How To Select The Right Probate Genealogy Firm
In France and Germany, probate research and the verification of intestate estates using professional firms is considered vital, on a par with the legal profession. Yet in the UK, we struggle to place probate genealogy firms fairly and squarely within the estate administration process.
The industry is unregulated, which is not necessarily a problem and should not deter solicitors. My firm adheres to voluntary codes and regulatory regimes that can provide reassurance. The public must feel confident that the probate research firm is not operating a scam. Think of those bogus emails where the sender asks for bank account details in return for millions of pounds for instance.
Reputation is a good starting point, but make sure you are dealing with a professional company. Firms can appear to list ‘offices’ around the world by placing keywords on their website and can use an impressive serviced ‘office’ address in a large city like London.
Over-reliance on family testimony
Another issue I see in the UK probate research industry is the reliance by the solicitor, administrator or executor on family testimony, without independent verification. Some solicitors accept the word of family members on who is or isn’t related to the deceased and by what degree of kinship. This can lead to incorrect estate distribution.
I once worked on an intestate estate of around £400k, where the solicitor wanted verification that their client was the sole heir to the estate. The client was an elderly lady who claimed to be her late brother’s sole surviving next of kin.
However, we discovered she’d disowned her nephew many years earlier and didn’t recognise him as part of her family. His ‘crime’ was to grow a beard to his waist and wander around his housing estate shouting and swearing. Once we had identified and located him, we established he had suffered from a mental illness for many years. In this case, half the estate rightly passed to him.
Forgetting the children
I have lost count of the children, siblings and half-siblings who have been overlooked or forgotten by solicitor clients referring cases to us. It’s not deliberate. Families lose touch, large families forget how many relatives they have, children are born out of wedlock and to single parents and, since 1927, adoptive families can legally inherit.
It is an excellent idea for the solicitor to interview their client before engaging a probate research firm, to make sure all relatives are accounted for.
There are four basic fee models available from most professional probate research firms. Freedom of choice is imperative to cover a variety of situations.
The four main options are:
- contingency fees, where a beneficiary signs a percentage-based agreement with the probate research firm
- an estate / trust contingency fee, where the executor agrees a percentage-based fee from a named beneficiary’s entitlement
- a budget fee paid by the estate
- a fixed fee paid by the estate.
The basic model
Firms may name these fees differently, but this basic model is offered by most firms. Contingency fees are the most popular option. They are seen as fairer in many circumstances–payable only on a successful distribution of an estate. An agreed budget or a fixed fee at the expense of the estate may be more appropriate, depending on the circumstances.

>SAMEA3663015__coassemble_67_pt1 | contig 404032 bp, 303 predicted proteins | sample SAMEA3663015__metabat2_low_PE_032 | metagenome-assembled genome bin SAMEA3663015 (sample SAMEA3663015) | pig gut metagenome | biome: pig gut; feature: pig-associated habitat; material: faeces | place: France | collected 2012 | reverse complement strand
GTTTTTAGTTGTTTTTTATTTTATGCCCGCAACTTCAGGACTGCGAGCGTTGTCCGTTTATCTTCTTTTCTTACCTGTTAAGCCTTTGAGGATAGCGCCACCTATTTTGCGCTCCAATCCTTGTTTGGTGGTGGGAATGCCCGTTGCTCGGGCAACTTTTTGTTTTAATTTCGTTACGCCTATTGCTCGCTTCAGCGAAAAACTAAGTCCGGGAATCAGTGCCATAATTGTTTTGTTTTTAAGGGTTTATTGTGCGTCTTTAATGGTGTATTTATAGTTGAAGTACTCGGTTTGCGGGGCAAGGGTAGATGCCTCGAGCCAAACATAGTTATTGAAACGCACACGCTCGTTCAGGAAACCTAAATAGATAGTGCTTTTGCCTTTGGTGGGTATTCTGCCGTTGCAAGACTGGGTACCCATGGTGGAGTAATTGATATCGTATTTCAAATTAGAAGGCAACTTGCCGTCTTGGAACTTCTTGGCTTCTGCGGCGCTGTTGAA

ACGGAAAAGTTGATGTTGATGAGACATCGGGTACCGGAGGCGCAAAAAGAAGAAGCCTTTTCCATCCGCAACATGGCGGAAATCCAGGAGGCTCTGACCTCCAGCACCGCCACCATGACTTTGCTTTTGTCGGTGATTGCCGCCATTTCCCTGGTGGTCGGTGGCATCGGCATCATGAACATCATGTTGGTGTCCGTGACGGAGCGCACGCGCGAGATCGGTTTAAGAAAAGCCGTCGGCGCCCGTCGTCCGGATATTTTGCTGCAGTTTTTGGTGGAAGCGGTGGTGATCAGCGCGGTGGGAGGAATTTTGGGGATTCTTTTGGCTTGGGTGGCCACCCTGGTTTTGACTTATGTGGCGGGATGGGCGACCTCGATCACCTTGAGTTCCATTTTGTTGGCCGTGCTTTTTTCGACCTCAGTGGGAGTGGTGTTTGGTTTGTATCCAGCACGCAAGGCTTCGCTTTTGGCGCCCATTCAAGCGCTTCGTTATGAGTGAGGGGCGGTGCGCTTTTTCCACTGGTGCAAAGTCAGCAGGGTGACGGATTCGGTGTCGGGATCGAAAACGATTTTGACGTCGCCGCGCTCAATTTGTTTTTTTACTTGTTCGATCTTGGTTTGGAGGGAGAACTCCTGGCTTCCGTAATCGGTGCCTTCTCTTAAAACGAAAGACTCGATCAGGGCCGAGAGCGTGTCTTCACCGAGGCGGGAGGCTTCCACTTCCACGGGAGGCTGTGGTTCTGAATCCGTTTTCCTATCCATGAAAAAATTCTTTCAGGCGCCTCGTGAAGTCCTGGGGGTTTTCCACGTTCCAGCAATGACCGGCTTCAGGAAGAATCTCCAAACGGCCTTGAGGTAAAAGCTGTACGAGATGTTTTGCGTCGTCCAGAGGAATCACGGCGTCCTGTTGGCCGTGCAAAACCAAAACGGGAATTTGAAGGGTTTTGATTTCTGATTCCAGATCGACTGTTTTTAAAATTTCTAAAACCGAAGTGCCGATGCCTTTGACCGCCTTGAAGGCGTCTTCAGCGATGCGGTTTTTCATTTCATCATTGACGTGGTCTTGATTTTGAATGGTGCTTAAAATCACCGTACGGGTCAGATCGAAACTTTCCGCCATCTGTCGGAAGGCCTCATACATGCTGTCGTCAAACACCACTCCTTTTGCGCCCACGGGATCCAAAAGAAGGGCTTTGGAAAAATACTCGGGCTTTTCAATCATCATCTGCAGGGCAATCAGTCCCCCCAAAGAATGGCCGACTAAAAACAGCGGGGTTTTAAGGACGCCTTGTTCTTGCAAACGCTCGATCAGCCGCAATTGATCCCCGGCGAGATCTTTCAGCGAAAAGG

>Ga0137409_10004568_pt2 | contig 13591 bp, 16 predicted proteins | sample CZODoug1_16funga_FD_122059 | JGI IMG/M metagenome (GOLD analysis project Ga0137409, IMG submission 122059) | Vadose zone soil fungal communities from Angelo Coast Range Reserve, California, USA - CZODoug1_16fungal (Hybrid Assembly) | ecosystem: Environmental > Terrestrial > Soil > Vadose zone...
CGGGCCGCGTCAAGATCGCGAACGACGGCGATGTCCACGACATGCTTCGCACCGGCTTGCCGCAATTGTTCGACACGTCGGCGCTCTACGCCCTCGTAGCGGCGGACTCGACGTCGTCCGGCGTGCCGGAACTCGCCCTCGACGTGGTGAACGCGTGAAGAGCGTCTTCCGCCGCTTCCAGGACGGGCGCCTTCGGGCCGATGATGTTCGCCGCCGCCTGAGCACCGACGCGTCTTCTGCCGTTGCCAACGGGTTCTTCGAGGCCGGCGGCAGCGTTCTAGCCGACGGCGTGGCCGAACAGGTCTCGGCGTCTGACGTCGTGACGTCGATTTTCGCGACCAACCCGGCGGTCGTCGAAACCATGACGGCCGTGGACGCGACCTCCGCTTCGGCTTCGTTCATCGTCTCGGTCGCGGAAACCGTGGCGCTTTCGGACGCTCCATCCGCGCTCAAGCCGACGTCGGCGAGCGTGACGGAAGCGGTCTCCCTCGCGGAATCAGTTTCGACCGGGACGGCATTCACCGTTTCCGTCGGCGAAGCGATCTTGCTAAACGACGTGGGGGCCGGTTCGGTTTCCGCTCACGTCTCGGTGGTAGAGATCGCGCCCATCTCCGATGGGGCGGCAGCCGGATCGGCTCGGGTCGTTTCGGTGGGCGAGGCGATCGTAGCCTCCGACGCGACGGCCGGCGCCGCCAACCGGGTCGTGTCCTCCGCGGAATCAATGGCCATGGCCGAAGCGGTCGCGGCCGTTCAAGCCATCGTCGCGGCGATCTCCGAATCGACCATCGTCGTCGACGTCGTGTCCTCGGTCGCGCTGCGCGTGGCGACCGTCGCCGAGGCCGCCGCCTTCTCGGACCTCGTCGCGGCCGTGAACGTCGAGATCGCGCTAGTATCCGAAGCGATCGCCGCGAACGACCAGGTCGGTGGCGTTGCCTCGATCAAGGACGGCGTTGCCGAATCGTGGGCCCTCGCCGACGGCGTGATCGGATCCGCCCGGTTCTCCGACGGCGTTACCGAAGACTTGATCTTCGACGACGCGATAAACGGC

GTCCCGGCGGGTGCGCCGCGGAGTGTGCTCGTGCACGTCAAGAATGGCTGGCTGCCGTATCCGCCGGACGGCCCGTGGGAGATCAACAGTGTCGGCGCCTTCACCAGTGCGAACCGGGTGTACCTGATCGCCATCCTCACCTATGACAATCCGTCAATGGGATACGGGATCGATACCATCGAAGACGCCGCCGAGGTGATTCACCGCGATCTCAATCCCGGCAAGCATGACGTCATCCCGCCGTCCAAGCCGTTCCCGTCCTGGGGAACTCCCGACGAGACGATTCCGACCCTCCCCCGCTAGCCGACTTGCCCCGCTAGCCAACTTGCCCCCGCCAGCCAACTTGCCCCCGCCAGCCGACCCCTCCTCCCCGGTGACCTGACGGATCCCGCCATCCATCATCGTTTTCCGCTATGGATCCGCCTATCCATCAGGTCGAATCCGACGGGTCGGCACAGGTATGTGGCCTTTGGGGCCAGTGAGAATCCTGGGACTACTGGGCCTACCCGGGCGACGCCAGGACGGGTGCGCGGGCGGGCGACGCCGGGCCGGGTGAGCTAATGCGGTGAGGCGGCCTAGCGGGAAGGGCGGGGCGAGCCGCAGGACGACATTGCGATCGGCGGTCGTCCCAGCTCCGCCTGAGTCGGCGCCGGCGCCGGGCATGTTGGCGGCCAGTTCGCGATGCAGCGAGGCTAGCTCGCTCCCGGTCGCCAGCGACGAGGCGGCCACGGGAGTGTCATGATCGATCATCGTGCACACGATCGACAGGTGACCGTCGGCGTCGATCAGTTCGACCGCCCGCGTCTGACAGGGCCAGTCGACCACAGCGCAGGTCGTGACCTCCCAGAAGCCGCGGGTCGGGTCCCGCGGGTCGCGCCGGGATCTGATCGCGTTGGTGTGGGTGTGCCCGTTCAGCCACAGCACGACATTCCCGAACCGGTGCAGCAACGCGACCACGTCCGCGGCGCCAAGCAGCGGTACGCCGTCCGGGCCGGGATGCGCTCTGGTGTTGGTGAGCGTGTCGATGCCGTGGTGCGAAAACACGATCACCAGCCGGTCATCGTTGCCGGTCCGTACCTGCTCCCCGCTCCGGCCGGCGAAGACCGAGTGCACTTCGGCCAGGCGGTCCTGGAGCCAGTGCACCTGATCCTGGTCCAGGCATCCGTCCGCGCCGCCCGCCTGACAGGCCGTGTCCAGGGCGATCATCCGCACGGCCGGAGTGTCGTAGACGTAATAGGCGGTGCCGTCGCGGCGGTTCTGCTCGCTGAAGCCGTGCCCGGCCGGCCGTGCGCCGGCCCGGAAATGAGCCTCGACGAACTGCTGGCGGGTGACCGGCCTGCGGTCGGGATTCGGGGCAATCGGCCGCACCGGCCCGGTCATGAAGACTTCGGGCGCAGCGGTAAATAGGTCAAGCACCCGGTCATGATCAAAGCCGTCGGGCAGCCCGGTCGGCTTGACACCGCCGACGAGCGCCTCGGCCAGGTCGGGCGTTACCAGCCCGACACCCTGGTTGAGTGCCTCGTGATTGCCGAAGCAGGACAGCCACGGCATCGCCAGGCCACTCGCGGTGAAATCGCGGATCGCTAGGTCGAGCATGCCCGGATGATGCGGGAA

Probate research firms are usually able to offer budget fees payable by the general estate, or contingency fees where the fee is agreed directly with a beneficiary or the executor and expressed as a percentage of the sum they receive.
There are different situations where one fee option may be more appropriate. For example, if there is no grant or no known next of kin to extract a grant, a fee payable by the general estate cannot be used, as there is nobody with legal authority to agree to such a fee.
Fixed fees ‘unfair’
Budget or fixed fees paid by the general estate diminish the whole estate value, something which any next of kin who knew the deceased often sees as unfair.
If the probate research firm works to a contingency fee and fails to find any further entitled heirs, it usually receives nothing at all for its work, but the report can secure the vital indemnity insurance policy needed to safeguard the administrator.
There are dangers of being ‘hooked’ into using a firm based on a very low initial quote. Cheap does not necessarily mean better. It is often true that you get what you pay for, and this is not an area where it pays to cut corners.
Importance of insurance
An insurance policy against missing or unknown beneficiary claims is crucial. Sometimes, administrators seem certain they have identified all next of kin and consider taking out insurance cover against any further claims a waste of money. However, there are an increasing number of claims where no traditional documentation such as birth certificates exists, and DNA evidence is also being used more than ever before.
If there is no formal birth or adoption certificate, it’s likely that a research firm will be unable to find ‘undocumented’ claimants. Unless you use a recognised firm of probate researchers, insurers are unlikely to accept a genealogist’s report as evidence.
Using a recognised firm will often mean an insurance policy is instantly approved, saving many hours of your time. My preference would be to make insurance a statutory requirement on all £15k-plus estates, or where a small estate indemnity is not being used. Things may go wrong, and the important thing is to be covered.
This article was submitted to be published by Finders International as part of their advertising agreement with Today’s Wills and Probate. The views expressed in this article are those of the submitter and not those of Today’s Wills and Probate.